Please tell us about your background: where you grew up, studied and the field you chose.
I grew up in the Bay Area, to which I moved in 1991 from the former USSR. I went to undergraduate studies at the University of California at San Diego, where I decided to pursue chemistry and biochemistry as a major, as well as a philosophy minor. There, I developed my passion for science, which was especially influenced by my work in a chemistry lab. It was exciting to see molecules being assembled with my own hands, and this spurred my future interests in chemistry and, later, biology.
What led you to choose those fields? What are the challenges that excite you?
I chose my current field of structural biology, because of my original fascination with molecules. In structural biology, we use various methods to look at and analyze protein structure at the atomic level in order to understand the structural basis of biomolecular function. We are particularly interested in understanding macromolecular assemblies involved in gene transposition, integration, and the complex environment of nuclear chromatin. I selected this field because of the complexity of protein structure, having been inspired by my early work with much smaller molecules in chemistry.
Structural biology can be thought of as the chemistry of life. We use cryogenic electron microscopy (cryo-EM) to image proteins in their near-native state, requiring much less protein sample than traditional crystallographic techniques. Cryo-EM is also less constrained by impurities. Nonetheless, purifying high-quality samples of proteins and protein assemblies is one of the biggest challenges in structural biology, and the more structural complexity one wishes to analyze, the more care is required during the sample preparation and purification stage.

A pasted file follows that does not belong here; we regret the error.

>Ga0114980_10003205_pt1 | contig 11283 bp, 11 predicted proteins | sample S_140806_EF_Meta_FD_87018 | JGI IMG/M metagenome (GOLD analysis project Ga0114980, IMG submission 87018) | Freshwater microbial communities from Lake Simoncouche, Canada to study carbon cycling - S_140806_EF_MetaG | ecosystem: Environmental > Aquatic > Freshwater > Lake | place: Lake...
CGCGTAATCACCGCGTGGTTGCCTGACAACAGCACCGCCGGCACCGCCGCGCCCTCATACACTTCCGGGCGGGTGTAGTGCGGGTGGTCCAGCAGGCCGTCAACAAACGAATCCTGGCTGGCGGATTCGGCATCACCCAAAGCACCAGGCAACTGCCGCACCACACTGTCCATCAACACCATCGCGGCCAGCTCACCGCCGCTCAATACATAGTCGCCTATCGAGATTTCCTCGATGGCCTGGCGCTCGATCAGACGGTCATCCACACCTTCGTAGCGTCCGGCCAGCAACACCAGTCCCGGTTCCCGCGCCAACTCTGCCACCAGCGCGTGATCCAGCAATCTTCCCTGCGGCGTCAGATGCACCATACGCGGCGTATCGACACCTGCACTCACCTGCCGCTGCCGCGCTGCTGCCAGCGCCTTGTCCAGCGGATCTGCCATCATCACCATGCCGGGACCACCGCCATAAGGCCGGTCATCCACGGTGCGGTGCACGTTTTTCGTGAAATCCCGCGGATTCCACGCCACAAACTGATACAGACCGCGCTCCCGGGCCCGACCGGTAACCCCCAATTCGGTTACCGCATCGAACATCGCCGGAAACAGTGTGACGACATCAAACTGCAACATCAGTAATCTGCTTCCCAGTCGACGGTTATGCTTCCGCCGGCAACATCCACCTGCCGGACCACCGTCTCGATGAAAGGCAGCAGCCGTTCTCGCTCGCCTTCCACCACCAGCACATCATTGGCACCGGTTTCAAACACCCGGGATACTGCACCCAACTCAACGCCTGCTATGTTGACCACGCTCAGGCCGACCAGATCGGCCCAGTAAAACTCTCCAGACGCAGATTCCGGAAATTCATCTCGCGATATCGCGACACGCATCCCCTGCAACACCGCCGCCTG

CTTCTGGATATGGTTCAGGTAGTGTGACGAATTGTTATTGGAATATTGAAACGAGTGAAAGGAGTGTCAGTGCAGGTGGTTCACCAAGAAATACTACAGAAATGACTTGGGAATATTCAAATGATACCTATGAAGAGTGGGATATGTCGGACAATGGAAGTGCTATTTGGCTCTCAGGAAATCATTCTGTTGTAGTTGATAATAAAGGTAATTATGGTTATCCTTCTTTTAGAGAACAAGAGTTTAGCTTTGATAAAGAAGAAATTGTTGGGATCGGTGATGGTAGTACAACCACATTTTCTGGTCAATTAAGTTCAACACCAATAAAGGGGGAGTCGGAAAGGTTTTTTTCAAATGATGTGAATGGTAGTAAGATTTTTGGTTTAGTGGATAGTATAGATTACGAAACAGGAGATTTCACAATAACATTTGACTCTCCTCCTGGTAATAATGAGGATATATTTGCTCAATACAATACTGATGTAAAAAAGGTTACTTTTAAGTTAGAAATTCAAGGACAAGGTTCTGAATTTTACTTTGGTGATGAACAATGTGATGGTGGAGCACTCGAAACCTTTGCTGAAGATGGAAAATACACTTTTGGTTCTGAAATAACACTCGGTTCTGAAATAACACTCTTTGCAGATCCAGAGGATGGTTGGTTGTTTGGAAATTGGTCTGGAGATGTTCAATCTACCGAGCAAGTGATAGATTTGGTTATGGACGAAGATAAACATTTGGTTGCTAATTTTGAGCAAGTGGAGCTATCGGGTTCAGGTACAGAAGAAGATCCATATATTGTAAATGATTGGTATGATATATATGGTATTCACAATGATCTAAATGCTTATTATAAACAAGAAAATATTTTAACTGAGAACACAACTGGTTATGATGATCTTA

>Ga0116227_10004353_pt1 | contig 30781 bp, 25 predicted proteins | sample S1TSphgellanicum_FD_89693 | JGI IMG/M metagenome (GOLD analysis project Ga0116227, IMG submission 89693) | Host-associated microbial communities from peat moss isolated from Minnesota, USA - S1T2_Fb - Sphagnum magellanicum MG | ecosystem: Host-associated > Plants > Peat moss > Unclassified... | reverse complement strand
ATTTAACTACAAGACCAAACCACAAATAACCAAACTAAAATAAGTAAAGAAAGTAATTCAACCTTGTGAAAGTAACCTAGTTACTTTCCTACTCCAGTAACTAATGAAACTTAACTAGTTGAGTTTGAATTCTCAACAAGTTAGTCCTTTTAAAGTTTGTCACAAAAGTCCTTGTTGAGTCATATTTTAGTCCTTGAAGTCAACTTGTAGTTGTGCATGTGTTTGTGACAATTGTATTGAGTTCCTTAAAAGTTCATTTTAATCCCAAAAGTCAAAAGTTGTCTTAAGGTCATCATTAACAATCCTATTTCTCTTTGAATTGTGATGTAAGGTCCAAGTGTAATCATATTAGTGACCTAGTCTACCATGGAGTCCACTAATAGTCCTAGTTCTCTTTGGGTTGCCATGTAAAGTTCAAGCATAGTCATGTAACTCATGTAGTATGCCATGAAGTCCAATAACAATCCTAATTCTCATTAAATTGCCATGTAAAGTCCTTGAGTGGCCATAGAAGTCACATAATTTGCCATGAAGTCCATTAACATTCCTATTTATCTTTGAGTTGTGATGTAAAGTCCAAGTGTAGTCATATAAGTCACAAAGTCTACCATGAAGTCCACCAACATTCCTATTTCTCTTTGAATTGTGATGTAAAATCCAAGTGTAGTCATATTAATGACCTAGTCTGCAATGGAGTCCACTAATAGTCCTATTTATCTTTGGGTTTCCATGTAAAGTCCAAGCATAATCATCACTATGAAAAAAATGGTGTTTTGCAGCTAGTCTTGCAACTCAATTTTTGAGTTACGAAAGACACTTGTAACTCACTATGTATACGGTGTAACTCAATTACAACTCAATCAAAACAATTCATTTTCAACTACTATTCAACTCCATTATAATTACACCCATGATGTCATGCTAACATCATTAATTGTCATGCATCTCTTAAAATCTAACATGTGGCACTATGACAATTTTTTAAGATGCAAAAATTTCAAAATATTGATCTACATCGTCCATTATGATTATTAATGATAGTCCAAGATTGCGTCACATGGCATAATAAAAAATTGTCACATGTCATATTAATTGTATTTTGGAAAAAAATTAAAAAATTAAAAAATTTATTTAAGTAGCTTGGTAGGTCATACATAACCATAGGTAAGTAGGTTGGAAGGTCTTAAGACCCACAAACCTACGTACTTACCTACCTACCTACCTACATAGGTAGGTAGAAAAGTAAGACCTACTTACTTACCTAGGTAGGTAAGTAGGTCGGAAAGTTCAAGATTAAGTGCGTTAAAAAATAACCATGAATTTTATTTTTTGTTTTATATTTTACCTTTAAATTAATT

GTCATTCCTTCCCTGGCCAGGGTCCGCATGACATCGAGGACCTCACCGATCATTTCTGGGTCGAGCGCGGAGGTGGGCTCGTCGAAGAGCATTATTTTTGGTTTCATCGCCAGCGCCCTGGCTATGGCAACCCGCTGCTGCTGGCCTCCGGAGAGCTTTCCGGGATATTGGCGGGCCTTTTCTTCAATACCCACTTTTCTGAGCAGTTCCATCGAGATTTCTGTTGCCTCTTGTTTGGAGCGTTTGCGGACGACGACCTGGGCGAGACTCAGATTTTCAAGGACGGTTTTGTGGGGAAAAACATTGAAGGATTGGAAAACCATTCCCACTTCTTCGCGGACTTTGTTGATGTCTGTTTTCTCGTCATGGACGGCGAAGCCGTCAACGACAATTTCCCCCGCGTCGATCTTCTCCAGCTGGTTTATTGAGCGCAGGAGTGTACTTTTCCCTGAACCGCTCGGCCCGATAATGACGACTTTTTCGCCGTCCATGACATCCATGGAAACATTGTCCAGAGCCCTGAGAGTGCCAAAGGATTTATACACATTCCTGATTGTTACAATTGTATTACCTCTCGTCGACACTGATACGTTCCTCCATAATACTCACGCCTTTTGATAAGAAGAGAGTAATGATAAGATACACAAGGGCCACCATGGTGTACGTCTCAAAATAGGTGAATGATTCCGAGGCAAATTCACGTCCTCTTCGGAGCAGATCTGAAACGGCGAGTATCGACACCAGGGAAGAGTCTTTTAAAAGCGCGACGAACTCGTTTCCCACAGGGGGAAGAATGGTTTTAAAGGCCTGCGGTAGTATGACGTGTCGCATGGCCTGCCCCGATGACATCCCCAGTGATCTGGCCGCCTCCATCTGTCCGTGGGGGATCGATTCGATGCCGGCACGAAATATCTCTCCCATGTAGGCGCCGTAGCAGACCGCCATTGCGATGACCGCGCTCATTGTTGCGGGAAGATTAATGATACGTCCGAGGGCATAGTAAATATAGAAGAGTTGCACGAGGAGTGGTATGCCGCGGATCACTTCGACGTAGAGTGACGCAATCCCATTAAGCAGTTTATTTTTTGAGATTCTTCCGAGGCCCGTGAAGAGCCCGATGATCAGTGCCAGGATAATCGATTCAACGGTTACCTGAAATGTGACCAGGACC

How have your Wyatt instrumentation contributed to your research and development studies?
We are constantly using the Wyatt instruments, especially static and dynamic light scattering, to effectively characterize purified protein samples. For example, dynamic light scattering is a quick, simple, and efficient method for assessing homogeneity, polydispersity, etc. in order to verify that the samples are well-purified and suitable for cryo-EM.
There are other things we can do with light scattering, for example add factors and look at binding. Static light scattering is currently hooked up to our FPLC and provides a good estimate of molecular weight, preventing the sometimes-misleading interpretation of molecular weight based on referencing the FPLC UV trace to molecular standards (for example, in the case of elongated molecules).
Any personal anecdotes that would help illuminate your career, interests, connection to Wyatt or outlook for the readers?
I became fascinated with the molecular world that one could uncover using the electron microscope after hearing a faculty talk at The Scripps Research Institute by Jack Johnson. He showed beautiful pictures of viruses in their native configuration, essentially at the atomic level, and was so enthusiastic about his work, that it was hard not to be captivated by the data and its implications. It was hard for me to believe that one can even obtain such atomic-level images. Since then, I knew that I wanted to be doing work that involved using the electron microscope, and I haven’t looked back since.
We are constantly using the Wyatt instruments, as they are very useful in evaluating the quality of our purified sample prior to cryo-EM structural analysis.